Tucson Lifestyle October 2012 : Page 38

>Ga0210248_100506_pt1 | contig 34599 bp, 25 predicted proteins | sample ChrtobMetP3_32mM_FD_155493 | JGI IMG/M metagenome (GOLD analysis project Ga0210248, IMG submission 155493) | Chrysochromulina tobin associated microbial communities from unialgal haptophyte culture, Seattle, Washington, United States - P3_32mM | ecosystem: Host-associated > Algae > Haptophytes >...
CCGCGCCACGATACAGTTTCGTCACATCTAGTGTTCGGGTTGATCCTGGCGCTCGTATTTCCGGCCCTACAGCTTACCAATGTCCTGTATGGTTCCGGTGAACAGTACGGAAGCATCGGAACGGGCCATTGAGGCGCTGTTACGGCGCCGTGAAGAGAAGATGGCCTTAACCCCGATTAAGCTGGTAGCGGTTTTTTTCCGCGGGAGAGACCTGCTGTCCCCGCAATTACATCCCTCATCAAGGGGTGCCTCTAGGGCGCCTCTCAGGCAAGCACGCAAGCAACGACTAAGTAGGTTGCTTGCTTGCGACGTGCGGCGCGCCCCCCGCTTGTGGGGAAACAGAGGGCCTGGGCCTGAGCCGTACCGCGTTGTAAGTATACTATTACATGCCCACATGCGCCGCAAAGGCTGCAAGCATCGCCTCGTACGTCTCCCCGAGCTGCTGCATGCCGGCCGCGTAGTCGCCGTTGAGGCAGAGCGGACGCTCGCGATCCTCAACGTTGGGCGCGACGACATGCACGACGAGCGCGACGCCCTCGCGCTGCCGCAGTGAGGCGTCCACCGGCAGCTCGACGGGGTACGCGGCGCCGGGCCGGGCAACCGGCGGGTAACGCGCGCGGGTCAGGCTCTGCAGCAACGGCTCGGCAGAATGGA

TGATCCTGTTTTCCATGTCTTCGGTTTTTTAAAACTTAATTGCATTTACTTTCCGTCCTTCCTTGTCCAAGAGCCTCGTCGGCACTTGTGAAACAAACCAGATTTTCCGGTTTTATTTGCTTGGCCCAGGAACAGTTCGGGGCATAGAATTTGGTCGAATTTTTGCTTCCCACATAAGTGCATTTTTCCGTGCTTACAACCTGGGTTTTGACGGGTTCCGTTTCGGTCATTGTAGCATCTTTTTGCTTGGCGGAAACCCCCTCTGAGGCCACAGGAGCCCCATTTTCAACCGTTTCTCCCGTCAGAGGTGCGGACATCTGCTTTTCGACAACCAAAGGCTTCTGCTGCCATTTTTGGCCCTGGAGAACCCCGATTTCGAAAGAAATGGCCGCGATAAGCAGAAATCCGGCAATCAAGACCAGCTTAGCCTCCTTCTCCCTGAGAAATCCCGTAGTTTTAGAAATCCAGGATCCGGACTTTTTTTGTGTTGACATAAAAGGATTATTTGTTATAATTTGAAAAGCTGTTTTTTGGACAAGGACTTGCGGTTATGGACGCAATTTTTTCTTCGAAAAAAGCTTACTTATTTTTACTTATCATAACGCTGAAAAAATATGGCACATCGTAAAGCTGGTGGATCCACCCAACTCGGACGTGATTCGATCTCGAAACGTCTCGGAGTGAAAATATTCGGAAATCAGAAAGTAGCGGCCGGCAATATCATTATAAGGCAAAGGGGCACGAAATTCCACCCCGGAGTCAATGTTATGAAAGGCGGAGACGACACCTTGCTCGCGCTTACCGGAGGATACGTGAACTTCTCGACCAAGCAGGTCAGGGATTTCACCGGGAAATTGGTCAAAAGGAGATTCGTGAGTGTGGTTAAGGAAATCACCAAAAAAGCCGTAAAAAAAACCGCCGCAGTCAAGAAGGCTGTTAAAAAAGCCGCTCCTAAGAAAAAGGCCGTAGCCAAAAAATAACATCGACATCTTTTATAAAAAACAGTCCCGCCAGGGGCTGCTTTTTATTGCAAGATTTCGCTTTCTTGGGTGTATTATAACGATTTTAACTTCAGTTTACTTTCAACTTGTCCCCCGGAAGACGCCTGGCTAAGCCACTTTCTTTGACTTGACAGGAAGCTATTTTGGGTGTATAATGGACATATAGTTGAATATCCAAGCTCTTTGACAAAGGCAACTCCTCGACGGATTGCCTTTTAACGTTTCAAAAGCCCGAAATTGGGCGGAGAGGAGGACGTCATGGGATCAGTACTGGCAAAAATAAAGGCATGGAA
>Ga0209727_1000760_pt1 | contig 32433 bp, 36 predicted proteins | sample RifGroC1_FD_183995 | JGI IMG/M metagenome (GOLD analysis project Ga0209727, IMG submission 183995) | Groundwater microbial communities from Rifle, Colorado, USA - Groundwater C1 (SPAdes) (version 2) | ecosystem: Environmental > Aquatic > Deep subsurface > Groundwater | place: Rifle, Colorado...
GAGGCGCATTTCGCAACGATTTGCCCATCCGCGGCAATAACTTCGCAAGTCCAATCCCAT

Datebook Ba’Snuker . “Everybody knows lines from those films, and they say them until this day. We use them in all kinds of contexts,” Josephson says. “The basement in our house was filled with stills from the movie sets, all over the walls. I used to go down there every day and look at the pictures. I really wanted to see myself in them.” Her parents supported her aspirations, but the high school she enrolled in did not, shooting down her playwriting audition. When graduation rolled around four years later, she tried out for a spot in the school play, and landed it. Compulsory military service beckoned, and Josephson served her two years, plus an additional six months. Like most Israelis after their enlistment, she wanted to go on vacation ASAP. “Most people go to India, Thailand, all kinds of exotic places after the army,” Josephson says. “My parents said, ‘No way. You’re going to the United States. If we’re sending you anywhere, it’s where someone can watch over you.’” Her older brother was already living in New York, so she headed for the Big Apple … and culture shock. “All kinds of people from all over live in the U.S. You’re exposed to different ways they think about you, and you learn about other cultures. It’s fascinating. But for me, it was also like, ‘Wow! I stepped into the world.’” She eventually headed to Los Angeles, and enrolled first at Santa Monica College, and later received an academic scholarship to the USC School of Theatre. Being exposed to what other college students thought about Israel, and some of the misconceptions they held, really opened her eyes. But it was nothing compared to what she encountered on acting auditions. “When I walked into an audition, they would say, ‘You have a Middle Eastern look, and an accent.’ I would tell them that I’m from Israel. And they’d say, ‘Oh, you were in the army, so you know how to shoot guns?’ Then they’d tell me they have the perfect role for me — usually a girl with a gun in her hand, and not the good guy.” Josephson felt she had a responsibility to fellow Israelis not to play terrorists, but that didn’t leave her a lot of options for parts. She real-ized she’d have to create her own destiny. “One of the things that they teach you at USC is don’t sit around and wait. You have to create your own work and expose yourself.” The interest in New Eyes , which tells Josephson’s story as an immi-grant to the U.S. trying to get work in the entertainment field, grew from mainly fellow Israelis, to the Jewish community as a whole, to non-Jews. It has now been running in LA for more than two years. In order to ensure that the play had broad appeal, Josephson enlisted the aid of African American director/actor Sammie Wayne, who has an NAACP Theatre Award to his credit. “I wanted someone to understand my story from the outside. If an Israeli or Jewish direc-tor were to direct it, maybe it would come out in a way that others couldn’t understand.” Perhaps the best example of how well she has succeeded in transcending boundaries has been the many people who have approached her after the play and said, “Your mom is my mom.” The universal nature of her story truly hits home in the details of every day life. As she concludes with a laugh, “Fox 11 News Anchor Carlos Amezcua told me after the play, ‘Your schnitzel is my taco!’” 1400 N. First Avenue. 882-9721. www.invisibletheatre.com. Yafit Josephson, Oct. 3-7 Oct. 3-7 Invisible Theatre New Eyes It’s a big enough challenge for most actors to portray one role suc-cessfully. Imagine taking on 18 in one play. And co-writing that play — based on your own life. With New Eyes , Yafit Josephson tackled the Everest of theatrical mountains, along with her writing partner Suzanne Bressler, a fellow USC grad. And when it came to staging the work, she had a group she knew really well backing her up. “My brother Eliad is my producer, and my entire family comes to every performance — more than 100 shows. And they’re there because they’re my team. My fiancé does the tickets and greets the guests. My dad takes pictures — he’s the paparazzi guy.” Her mom, who also acts as a de facto publicist, takes things a step further. She makes some of the schnitzel (utilizing breaded chicken) that plays a part in the show, and hands out samples to attendees in the lobby. Josephson has put so much of herself into New Eyes that it’s hard to believe she almost didn’t become an actress at all. Though born in Los Angeles, she grew up in Israel, the daugh-ter of the movie producer who made Charlie Va’hetzi and Hagiga 38 TUCSON LIFESTYLE | OCTOBER 2012 www.tucsonlifestyle.com

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